Even the most ardent Pakistan supporters will have struggled to suppress a grin at their team's comedy of errors on a fantastical fourth afternoon
in Abu Dhabi. The humour is unlikely to have spread to the dressing room, however, where a devastated set of players and backroom staff saw three and a half days of hard work tossed down the drain, and where Pakistan should have been gearing up to seal this series in Dubai, they now look to avoid losing it at the earliest possible stage.
Whether Sarfraz Ahmed's side suffers a hangover from that four-run loss may go a long way to determining the tempo of this Test. New Zealand will, of course, be buoyed by their performance; games like those can often justify a career's worth of grind and toil, and Pakistan have their work cut out subduing that positivity among the visitors' ranks.
Hard as it may be, Pakistan would be best served focusing on the winning positions they regularly got into throughout the first Test. The bare facts are New Zealand were clinging on to stop Pakistan from running out of sight in Abu Dhabi, and without significant assistance from the opposition batsman, would be on the other side of the result, as the run of play had suggested all along. It is what caused Pakistan coach Mickey Arthur the greatest disappointment, with the hope being if his men are able to reach a position of dominance in Dubai, it will not be squandered as easily.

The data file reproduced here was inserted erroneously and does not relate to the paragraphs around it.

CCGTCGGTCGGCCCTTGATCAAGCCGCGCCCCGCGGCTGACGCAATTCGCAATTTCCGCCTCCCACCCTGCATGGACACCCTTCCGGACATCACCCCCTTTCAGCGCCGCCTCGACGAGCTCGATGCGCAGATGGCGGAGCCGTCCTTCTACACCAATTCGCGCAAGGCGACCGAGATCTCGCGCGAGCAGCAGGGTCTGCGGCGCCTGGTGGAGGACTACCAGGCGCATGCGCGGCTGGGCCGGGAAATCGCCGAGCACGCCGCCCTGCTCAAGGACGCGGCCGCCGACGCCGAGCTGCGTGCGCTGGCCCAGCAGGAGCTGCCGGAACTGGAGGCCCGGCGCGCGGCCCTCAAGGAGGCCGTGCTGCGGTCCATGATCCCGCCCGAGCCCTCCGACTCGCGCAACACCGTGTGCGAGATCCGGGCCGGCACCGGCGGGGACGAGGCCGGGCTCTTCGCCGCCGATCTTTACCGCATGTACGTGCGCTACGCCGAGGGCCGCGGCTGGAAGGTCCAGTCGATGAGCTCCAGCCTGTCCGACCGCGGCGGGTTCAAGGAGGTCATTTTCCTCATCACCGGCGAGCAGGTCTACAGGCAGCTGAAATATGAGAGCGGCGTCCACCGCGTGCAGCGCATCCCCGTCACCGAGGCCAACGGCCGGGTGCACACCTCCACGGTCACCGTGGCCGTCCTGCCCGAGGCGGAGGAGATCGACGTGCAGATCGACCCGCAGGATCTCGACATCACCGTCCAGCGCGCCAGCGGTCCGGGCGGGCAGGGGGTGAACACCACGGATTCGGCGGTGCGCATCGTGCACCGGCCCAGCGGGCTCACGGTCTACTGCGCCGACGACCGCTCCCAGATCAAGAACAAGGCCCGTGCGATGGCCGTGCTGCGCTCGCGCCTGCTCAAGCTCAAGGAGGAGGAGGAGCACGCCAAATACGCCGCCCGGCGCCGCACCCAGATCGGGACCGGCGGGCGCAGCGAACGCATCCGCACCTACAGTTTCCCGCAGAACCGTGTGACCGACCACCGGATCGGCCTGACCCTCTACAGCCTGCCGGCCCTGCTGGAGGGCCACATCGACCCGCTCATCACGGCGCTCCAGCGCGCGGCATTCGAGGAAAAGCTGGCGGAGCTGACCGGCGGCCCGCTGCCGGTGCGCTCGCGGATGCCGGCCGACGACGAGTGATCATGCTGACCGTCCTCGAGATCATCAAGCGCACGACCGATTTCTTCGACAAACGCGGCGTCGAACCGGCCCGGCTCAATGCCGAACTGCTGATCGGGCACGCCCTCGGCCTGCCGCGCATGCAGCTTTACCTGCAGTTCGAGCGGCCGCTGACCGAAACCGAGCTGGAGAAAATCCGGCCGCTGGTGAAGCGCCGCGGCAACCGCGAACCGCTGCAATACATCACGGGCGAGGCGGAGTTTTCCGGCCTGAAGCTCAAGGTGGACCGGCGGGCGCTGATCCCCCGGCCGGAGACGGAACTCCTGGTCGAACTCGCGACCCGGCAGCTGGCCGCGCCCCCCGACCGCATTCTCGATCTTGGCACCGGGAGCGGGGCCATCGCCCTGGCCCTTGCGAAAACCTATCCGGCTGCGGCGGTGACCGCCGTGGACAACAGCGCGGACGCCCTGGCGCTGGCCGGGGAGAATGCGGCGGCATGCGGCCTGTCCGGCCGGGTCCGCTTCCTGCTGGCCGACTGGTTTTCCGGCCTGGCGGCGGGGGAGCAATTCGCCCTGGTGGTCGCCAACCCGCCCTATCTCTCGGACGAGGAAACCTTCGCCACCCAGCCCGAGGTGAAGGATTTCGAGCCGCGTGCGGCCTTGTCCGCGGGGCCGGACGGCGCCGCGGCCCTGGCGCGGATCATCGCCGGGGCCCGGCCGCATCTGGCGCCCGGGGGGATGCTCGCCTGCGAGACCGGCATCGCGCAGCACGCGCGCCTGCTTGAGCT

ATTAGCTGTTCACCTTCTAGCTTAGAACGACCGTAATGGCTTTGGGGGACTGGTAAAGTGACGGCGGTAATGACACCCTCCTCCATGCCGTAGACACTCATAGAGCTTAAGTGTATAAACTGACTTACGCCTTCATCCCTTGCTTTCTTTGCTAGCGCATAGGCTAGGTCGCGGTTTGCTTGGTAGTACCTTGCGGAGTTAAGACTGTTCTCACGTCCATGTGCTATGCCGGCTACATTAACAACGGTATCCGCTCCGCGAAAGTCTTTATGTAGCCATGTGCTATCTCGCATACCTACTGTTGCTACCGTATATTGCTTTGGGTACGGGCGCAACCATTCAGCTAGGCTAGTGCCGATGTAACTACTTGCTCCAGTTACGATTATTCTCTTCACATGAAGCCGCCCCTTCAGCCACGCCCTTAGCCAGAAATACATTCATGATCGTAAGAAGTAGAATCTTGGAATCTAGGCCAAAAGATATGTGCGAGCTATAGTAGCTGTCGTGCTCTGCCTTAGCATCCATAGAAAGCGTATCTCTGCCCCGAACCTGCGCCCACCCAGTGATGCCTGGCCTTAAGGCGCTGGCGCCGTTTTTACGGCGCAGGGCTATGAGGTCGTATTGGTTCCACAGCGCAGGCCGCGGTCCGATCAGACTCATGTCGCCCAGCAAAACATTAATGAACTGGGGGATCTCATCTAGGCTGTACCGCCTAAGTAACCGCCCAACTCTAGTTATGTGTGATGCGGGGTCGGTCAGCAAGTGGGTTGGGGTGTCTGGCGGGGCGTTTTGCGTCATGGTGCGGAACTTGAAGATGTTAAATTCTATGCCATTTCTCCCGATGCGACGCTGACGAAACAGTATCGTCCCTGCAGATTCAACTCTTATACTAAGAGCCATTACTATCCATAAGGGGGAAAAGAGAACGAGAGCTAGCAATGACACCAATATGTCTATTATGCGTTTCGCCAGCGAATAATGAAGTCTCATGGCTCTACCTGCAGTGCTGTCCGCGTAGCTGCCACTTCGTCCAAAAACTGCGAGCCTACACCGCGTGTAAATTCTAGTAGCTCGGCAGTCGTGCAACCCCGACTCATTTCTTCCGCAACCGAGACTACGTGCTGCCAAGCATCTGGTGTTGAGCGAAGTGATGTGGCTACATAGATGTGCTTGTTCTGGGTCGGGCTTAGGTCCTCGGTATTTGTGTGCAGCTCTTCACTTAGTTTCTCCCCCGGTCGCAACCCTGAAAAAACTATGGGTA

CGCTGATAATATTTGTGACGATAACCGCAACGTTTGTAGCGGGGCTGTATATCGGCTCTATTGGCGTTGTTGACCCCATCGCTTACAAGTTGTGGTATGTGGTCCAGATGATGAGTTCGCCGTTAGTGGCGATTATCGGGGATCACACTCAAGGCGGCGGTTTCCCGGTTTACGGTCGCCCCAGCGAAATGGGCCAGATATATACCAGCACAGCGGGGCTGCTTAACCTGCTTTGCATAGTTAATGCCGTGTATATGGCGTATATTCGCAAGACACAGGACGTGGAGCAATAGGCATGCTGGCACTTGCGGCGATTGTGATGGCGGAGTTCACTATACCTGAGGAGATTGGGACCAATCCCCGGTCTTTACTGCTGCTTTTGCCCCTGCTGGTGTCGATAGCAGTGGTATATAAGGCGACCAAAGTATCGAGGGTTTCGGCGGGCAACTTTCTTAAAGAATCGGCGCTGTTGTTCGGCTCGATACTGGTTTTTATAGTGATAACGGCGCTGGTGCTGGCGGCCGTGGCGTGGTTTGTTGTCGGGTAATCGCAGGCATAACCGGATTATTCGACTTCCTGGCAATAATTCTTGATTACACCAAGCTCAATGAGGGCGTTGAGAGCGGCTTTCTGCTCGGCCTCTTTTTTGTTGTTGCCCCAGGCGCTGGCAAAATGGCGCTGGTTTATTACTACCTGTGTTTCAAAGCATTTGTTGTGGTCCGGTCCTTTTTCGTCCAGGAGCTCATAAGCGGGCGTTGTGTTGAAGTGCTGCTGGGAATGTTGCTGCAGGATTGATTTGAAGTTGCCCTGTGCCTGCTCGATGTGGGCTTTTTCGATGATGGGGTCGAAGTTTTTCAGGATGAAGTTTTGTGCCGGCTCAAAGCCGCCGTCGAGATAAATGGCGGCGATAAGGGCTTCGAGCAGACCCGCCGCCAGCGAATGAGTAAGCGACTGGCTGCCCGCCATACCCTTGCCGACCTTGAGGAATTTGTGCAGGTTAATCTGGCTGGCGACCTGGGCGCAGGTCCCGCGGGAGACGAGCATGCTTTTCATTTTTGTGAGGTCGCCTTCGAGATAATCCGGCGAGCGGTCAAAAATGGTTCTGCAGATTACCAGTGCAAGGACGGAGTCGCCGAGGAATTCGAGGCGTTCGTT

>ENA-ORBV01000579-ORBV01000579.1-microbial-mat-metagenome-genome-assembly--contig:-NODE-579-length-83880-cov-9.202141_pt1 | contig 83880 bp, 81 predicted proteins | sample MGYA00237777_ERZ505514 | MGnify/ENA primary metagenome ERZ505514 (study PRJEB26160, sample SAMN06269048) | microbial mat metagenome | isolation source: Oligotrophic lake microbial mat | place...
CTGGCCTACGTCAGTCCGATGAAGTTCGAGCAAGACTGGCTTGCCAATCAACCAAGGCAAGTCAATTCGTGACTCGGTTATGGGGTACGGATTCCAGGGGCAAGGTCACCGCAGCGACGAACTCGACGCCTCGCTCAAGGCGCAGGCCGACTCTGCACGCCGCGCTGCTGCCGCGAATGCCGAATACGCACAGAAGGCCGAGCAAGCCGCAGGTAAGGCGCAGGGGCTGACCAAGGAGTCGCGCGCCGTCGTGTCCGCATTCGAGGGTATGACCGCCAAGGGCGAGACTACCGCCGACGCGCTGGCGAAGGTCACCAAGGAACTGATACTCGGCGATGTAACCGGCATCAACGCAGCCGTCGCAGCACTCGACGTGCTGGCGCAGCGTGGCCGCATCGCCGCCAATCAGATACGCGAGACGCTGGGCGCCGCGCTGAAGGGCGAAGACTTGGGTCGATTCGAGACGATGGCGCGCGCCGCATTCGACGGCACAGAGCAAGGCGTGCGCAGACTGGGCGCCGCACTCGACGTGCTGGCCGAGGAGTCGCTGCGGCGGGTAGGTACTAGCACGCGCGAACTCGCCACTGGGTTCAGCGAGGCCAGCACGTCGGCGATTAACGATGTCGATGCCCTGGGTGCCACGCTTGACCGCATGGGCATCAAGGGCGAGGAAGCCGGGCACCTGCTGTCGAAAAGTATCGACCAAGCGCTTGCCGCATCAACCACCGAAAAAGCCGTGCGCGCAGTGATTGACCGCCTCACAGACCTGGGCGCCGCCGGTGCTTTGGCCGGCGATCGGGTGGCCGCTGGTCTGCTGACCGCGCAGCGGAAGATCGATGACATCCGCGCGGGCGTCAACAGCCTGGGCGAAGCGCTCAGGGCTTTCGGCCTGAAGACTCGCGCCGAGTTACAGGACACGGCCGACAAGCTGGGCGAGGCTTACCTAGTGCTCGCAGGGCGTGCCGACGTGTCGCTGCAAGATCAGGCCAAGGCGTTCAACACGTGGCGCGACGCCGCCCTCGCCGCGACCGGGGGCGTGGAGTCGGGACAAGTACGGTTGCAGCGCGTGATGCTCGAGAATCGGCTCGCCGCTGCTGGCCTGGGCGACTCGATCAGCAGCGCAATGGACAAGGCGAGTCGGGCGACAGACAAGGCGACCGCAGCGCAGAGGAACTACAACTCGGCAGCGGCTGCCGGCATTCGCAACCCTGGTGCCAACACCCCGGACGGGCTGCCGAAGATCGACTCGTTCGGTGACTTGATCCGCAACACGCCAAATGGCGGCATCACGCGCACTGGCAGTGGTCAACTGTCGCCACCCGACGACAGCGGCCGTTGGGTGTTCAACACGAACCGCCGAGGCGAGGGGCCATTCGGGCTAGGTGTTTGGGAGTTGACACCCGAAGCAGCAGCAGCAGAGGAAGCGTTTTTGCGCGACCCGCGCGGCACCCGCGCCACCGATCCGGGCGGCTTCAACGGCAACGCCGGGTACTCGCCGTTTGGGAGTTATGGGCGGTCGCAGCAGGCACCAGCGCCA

New Zealand established they were going to pose a much sterner test for Pakistan than their traditionally stronger trans-Tasman rivals Australia, and have put themselves in the position to return home with a fifth series win in the last six. The cricket they have played requires significant improvement, particularly the batting, which always appeared to be a grind in Abu Dhabi, but the team spirit and the fighting qualities that have long been New Zealand's hallmarks continue to burnish as brightly as they always have.
And therein lies the intrigue about this second Test. New Zealand might be good, but most sides have needed to be far better to win a Test match against Pakistan in the UAE. And though this win didn't come to them easily, there was an element of it falling into their lap all of a sudden after four days of chipping away, with Kane Williamson and his men standing as proud survivors.